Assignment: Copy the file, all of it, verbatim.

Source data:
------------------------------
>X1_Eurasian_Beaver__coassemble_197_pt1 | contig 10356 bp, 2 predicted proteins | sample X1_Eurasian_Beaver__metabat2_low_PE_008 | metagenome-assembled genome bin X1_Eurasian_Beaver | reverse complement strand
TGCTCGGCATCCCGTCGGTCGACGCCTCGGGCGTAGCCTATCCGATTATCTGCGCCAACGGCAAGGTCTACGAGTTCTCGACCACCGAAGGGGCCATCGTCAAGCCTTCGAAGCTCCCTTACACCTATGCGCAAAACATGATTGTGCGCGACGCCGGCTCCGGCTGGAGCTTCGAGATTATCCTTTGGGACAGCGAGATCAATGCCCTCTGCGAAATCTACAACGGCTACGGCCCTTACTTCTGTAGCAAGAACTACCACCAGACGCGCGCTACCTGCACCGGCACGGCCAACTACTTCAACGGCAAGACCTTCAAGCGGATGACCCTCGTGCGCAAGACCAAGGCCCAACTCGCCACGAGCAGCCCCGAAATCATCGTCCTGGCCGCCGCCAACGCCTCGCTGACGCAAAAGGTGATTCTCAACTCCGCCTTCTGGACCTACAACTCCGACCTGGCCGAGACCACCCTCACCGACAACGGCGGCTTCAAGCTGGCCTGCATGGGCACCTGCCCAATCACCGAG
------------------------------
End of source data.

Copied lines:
>X1_Eurasian_Beaver__coassemble_197_pt1 | contig 10356 bp, 2 predicted proteins | sample X1_Eurasian_Beaver__metabat2_low_PE_008 | metagenome-assembled genome bin X1_Eurasian_Beaver | reverse complement strand
TGCTCGGCATCCCGTCGGTCGACGCCTCGGGCGTAGCCTATCCGATTATCTGCGCCAACGGCAAGGTCTACGAGTTCTCGACCACCGAAGGGGCCATCGTCAAGCCTTCGAAGCTCCCTTACACCTATGCGCAAAACATGATTGTGCGCGACGCCGGCTCCGGCTGGAGCTTCGAGATTATCCTTTGGGACAGCGAGATCAATGCCCTCTGCGAAATCTACAACGGCTACGGCCCTTACTTCTGTAGCAAGAACTACCACCAGACGCGCGCTACCTGCACCGGCACGGCCAACTACTTCAACGGCAAGACCTTCAAGCGGATGACCCTCGTGCGCAAGACCAAGGCCCAACTCGCCACGAGCAGCCCCGAAATCATCGTCCTGGCCGCCGCCAACGCCTCGCTGACGCAAAAGGTGATTCTCAACTCCGCCTTCTGGACCTACAACTCCGACCTGGCCGAGACCACCCTCACCGACAACGGCGGCTTCAAGCTGGCCTGCATGGGCACCTGCCCAATCACCGAG